In recent days, defense attorneys have also been taking action to try to mitigate the spread and risks of COVID-19 infection to federal inmates, as well as to guards and other justice system personnel. Some practitioners are invoking the First Step Act’s compassionate release provision and the Bail Reform Act’s temporary release provision to petition for the early release of federal inmates classified by the Centers for Disease Control and Prevention as high risk for COVID-19 infection.

Defense attorneys, moreover, are arguing for pretrial release, home confinement and delayed surrender dates on behalf of their clients. The DOJ has not yet indicated whether it is amenable to taking measures to — at least in the short term — reduce the number of federal inmates. Many people will be watching for a response from the DOJ that fairly balances law enforcement concerns with the safety concerns presented by this crisis.

Third, the DOJ has been providing information as to the effect of COVID-19 on its own personnel and operations. For instance, on March 13, a DOJ trial attorney sent a letter to the U.S. Court of Appeals for the Fourth Circuit, in which the attorney stated that persons in the DOJ’s Civil Division office in Washington, D.C. had “exhibited symptoms consistent with COVID-19 and have sought medical attention.”[3]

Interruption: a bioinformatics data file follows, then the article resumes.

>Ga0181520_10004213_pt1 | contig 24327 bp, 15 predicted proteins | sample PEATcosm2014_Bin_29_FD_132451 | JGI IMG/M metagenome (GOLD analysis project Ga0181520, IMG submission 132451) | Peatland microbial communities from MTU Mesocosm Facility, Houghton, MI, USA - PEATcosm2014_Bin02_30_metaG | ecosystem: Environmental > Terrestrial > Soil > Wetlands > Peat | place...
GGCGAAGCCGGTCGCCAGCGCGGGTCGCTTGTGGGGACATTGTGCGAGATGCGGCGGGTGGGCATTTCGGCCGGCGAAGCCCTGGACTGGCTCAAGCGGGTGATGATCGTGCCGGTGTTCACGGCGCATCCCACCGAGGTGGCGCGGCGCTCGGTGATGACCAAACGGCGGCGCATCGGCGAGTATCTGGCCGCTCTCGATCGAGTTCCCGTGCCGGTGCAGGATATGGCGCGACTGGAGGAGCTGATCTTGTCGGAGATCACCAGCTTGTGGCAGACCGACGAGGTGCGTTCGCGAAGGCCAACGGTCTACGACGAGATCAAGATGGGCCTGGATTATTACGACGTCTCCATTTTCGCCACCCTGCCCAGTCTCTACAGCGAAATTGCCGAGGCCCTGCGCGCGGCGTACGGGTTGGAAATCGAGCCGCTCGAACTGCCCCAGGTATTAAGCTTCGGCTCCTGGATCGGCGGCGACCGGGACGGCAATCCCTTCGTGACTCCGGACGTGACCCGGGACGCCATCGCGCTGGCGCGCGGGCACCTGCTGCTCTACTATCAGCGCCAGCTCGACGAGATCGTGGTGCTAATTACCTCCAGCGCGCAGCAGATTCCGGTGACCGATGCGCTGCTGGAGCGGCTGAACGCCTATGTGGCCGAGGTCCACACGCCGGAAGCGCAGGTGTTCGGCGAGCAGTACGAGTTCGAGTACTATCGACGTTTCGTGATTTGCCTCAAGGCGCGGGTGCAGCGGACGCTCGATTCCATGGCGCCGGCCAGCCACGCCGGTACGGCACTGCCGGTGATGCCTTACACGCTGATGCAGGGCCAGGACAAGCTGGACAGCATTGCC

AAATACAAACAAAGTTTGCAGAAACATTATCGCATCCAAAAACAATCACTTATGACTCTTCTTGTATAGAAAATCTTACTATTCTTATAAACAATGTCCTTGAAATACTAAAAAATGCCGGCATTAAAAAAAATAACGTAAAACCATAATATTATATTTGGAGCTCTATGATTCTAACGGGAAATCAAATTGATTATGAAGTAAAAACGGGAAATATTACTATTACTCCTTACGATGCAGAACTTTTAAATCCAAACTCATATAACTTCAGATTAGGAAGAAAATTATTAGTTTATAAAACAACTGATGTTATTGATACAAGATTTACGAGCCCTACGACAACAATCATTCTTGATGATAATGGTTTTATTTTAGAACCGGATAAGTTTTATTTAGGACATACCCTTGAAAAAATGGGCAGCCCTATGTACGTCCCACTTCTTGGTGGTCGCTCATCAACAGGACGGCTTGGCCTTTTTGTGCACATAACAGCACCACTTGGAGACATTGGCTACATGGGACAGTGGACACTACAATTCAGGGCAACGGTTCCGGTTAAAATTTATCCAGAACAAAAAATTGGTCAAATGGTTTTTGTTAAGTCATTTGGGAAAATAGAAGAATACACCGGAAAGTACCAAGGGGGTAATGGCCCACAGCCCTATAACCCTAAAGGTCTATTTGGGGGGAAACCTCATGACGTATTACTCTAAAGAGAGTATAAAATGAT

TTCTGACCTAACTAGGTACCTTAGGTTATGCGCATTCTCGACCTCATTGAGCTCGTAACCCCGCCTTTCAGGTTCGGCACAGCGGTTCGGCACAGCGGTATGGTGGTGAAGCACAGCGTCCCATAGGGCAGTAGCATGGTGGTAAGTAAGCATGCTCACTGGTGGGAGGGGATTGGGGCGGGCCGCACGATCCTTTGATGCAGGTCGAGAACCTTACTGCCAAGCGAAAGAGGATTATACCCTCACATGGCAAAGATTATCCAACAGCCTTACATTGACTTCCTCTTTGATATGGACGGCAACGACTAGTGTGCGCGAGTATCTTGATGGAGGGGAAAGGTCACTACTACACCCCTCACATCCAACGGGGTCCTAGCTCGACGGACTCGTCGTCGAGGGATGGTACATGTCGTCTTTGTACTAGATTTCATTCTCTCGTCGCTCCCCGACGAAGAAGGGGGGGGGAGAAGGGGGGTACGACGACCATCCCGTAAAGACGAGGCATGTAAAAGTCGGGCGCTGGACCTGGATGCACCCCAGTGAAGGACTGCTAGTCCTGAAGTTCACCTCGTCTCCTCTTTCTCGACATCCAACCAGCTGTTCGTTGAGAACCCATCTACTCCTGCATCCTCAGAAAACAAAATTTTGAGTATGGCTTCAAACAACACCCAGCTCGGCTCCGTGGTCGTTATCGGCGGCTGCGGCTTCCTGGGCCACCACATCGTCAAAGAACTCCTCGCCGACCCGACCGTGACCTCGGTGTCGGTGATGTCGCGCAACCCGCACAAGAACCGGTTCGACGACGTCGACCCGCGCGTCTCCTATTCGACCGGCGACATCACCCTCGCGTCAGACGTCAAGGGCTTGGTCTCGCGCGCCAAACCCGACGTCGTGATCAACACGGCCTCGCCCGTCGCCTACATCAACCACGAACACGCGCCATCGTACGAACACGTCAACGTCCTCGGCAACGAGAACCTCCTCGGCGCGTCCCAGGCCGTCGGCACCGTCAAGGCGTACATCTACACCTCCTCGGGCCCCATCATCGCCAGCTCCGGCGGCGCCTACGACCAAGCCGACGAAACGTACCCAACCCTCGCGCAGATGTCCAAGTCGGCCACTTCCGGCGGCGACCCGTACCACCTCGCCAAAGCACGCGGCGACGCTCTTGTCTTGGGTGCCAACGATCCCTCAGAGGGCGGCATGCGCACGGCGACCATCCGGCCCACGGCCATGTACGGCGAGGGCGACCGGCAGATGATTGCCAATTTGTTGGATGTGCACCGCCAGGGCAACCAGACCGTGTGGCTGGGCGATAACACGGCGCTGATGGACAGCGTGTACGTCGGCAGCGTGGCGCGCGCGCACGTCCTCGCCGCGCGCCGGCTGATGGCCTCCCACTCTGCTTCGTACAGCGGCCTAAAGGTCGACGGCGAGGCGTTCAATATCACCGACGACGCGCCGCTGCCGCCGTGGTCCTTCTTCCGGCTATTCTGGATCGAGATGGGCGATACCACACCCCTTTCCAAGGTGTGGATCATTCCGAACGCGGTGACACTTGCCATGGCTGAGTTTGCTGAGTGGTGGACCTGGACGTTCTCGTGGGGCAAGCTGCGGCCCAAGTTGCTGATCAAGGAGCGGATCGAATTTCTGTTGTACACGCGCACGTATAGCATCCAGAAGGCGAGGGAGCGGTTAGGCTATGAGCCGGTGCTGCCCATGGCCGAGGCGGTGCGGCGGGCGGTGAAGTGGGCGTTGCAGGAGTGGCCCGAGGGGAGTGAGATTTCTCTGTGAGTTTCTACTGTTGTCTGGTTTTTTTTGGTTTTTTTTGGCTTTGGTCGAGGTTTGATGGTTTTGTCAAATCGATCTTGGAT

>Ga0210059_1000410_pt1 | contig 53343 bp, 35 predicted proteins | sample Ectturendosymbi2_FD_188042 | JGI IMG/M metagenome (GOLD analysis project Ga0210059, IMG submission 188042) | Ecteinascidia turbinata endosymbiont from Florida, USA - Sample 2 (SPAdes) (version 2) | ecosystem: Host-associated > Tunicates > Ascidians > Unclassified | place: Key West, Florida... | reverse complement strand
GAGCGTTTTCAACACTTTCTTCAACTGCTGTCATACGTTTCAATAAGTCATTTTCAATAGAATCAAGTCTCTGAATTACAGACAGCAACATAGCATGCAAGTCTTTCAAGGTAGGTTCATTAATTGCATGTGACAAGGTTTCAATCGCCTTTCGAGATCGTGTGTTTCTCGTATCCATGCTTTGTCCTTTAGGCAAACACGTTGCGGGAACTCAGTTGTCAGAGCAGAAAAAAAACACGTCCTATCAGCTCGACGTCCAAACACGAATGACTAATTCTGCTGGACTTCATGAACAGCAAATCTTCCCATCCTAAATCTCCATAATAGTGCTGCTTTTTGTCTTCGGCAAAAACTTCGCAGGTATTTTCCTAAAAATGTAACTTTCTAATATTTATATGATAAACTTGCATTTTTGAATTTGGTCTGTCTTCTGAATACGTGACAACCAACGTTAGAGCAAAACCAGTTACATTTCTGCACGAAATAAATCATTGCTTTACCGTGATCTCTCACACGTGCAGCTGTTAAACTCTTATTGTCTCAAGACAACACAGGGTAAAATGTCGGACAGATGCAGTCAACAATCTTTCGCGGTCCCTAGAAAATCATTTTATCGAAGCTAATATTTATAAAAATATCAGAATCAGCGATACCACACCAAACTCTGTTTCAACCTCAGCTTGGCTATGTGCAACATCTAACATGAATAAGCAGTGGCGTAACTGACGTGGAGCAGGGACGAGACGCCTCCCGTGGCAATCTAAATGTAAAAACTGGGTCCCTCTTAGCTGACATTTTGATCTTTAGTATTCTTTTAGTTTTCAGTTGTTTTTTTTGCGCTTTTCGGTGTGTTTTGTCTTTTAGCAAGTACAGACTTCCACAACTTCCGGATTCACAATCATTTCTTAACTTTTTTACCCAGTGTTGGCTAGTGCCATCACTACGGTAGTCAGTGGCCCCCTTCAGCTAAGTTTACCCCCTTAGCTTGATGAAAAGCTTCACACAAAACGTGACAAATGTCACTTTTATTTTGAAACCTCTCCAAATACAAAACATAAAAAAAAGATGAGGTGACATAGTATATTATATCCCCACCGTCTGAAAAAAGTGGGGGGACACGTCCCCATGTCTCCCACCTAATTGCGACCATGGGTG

The letter corrected a prior letter to the court regarding the scheduling of oral arguments, sent on March 11, which had stated, inaccurately, that the DOJ had discovered that attorneys in the office had tested positive for coronavirus.

The administration of President Donald Trump has reportedly been preparing a plan that will allow hundreds of thousands of federal employees to work remotely. If the DOJ, prompted by concerns about the spread of COVID-19 in its offices, begins to require its attorneys to telework on a regular basis, that may well affect the pace and the nature of the cases pursued by the DOJ in the near term. 

During the 2018 and 2019 government shutdowns, many government attorneys could not work at all, which slowed the progress of ongoing cases and delayed the start of new cases. Here, across-the-board teleworking could cause a decrease in efficiency and resources, resulting in a similar slowdown and causing the DOJ to make difficult choices about which cases it pursues and which it does not.